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This shark’s behavior and social structures are not well understood. In South Africa, white sharks have a dominant hierarchy depending on size, sex, and territorial rights: Females dominate males, larger sharks dominate smaller sharks, and individuals have long lived in a newly arrived individual dominated area. When hunting, white sharks have a tendency to separate and conflict with rituals and displays. White sharks are rarely used for combat although some individuals have been found with bites from other white sharks. This suggests that when two individuals get too close together, they react with a warning bite. Another possibility is that white sharks bite to show their dominance.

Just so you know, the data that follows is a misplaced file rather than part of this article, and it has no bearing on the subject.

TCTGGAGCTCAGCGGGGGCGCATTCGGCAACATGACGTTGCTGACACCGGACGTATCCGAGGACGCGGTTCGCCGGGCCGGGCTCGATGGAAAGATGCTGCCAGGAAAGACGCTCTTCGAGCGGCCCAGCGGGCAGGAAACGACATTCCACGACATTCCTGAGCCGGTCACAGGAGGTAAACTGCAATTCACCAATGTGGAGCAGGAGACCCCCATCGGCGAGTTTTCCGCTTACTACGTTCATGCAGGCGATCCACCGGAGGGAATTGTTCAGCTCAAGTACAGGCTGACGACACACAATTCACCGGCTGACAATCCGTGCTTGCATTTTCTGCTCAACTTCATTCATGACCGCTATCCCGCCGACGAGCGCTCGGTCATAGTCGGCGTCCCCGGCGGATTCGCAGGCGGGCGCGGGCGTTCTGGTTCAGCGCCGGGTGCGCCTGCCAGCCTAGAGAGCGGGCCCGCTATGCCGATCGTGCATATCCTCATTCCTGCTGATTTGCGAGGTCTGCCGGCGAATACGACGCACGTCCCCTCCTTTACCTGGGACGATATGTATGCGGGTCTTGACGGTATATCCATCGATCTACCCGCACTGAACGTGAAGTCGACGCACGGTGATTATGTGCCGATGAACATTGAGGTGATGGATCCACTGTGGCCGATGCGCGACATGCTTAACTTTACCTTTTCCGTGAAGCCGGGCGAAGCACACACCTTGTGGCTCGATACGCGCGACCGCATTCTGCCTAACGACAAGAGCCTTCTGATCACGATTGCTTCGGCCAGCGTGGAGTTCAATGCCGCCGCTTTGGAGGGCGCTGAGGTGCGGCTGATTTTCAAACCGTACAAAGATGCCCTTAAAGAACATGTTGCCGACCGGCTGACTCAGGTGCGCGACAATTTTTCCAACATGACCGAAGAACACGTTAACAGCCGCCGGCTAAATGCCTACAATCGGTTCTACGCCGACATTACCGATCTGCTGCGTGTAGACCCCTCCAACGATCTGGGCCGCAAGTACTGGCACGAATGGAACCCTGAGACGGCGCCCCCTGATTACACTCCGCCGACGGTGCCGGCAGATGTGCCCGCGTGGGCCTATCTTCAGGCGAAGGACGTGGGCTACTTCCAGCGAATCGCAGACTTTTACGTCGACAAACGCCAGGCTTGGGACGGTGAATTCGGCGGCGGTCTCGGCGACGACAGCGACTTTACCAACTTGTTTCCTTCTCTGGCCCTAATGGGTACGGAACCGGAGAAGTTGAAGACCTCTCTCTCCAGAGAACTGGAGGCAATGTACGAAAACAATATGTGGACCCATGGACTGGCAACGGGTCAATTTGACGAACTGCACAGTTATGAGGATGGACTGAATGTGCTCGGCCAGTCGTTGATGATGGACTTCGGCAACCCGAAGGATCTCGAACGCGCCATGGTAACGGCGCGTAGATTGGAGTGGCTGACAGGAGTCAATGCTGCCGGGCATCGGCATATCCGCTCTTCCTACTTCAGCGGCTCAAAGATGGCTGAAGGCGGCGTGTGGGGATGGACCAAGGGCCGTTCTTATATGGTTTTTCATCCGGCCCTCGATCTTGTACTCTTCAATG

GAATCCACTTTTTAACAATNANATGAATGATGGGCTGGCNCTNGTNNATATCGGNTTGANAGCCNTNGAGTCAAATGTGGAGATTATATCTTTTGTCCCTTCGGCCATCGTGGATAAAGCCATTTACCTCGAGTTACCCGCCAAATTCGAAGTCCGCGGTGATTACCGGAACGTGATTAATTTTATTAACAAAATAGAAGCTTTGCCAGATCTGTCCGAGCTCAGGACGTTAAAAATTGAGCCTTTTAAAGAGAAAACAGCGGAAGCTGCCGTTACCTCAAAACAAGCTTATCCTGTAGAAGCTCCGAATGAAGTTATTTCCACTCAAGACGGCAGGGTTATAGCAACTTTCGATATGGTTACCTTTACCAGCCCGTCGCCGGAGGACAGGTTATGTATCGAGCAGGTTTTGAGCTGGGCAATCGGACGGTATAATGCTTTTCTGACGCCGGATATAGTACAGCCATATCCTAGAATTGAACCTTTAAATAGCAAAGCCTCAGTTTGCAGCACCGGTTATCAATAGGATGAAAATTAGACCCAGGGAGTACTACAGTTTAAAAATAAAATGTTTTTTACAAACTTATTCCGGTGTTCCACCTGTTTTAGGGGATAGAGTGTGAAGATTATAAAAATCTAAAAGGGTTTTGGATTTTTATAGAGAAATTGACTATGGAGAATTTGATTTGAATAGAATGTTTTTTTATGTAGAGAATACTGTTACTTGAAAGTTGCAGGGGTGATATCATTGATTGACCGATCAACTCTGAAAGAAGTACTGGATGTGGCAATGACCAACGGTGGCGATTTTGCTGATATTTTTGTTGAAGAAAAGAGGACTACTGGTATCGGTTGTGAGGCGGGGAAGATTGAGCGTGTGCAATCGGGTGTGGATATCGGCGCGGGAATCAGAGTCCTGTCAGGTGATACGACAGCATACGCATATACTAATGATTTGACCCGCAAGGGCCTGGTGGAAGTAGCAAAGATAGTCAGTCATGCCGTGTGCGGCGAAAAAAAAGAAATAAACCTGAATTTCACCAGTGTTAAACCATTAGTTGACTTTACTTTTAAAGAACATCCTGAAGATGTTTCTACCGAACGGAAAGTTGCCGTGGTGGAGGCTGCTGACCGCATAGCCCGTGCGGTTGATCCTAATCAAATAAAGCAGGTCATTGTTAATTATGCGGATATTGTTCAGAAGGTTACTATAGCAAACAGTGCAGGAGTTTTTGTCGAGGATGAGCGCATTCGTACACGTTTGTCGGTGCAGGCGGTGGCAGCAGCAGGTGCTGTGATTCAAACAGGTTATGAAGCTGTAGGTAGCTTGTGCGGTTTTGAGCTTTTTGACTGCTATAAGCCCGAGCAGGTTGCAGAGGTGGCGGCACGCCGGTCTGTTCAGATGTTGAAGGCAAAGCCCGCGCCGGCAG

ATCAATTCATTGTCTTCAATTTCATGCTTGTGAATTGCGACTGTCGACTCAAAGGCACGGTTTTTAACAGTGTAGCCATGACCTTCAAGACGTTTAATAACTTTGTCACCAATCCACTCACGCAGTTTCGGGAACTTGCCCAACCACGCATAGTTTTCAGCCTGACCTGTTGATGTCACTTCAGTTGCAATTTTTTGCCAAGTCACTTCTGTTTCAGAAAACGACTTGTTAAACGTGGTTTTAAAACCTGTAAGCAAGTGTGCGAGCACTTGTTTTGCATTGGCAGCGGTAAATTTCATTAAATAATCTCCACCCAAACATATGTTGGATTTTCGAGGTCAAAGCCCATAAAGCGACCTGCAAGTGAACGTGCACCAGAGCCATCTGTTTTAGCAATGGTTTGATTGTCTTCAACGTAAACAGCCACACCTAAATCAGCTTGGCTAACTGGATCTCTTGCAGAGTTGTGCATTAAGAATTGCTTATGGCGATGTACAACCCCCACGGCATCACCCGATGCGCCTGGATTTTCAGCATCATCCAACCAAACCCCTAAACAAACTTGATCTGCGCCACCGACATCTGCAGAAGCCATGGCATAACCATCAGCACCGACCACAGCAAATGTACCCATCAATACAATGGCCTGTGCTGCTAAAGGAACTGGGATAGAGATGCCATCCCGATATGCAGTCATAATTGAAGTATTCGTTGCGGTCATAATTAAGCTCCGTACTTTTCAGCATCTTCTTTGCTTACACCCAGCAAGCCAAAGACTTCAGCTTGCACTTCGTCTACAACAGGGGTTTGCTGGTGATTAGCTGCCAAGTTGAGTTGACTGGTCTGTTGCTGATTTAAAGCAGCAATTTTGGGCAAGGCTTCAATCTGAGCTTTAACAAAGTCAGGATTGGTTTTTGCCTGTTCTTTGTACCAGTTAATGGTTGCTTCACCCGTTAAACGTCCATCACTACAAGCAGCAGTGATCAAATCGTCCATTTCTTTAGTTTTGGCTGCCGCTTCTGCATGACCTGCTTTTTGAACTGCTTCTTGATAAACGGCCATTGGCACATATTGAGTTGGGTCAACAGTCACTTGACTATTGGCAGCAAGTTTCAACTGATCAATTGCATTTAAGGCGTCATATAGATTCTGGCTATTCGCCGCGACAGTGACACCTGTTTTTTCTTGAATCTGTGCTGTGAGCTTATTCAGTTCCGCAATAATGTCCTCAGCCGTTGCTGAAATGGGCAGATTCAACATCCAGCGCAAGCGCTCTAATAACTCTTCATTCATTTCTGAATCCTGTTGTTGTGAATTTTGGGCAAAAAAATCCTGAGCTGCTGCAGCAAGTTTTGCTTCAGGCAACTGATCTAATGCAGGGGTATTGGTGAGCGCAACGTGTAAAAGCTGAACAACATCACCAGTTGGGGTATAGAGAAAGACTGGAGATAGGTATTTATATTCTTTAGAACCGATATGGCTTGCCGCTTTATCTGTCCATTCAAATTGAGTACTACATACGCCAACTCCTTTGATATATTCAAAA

Great white shark bites the head of a fish used to lure bait next to a cage in False Bay, South Africa
The great white shark is one of the few sharks known to regularly raise their head above the sea to look at other objects such as prey. This is called a spy jump. This behavior has also been seen in at least one group of blackfin sharks, but this can be learned from human interactions (in theory that the sharks can also smell better because the scent moves in the air is faster than water). The white shark is usually a very curious, quite intelligent animal and can also turn to socialization if the situation requires it. At Seal Island, white sharks have been observed to and depart in the steady “clans” of two to six individuals on an annual basis. In fact, the social structure of a clan is perhaps the most suitable for a pack of wolves; in which each member has a clearly established rank and each herd has a leader. When members of different clans meet, they establish nonviolent social ranking through any interaction.

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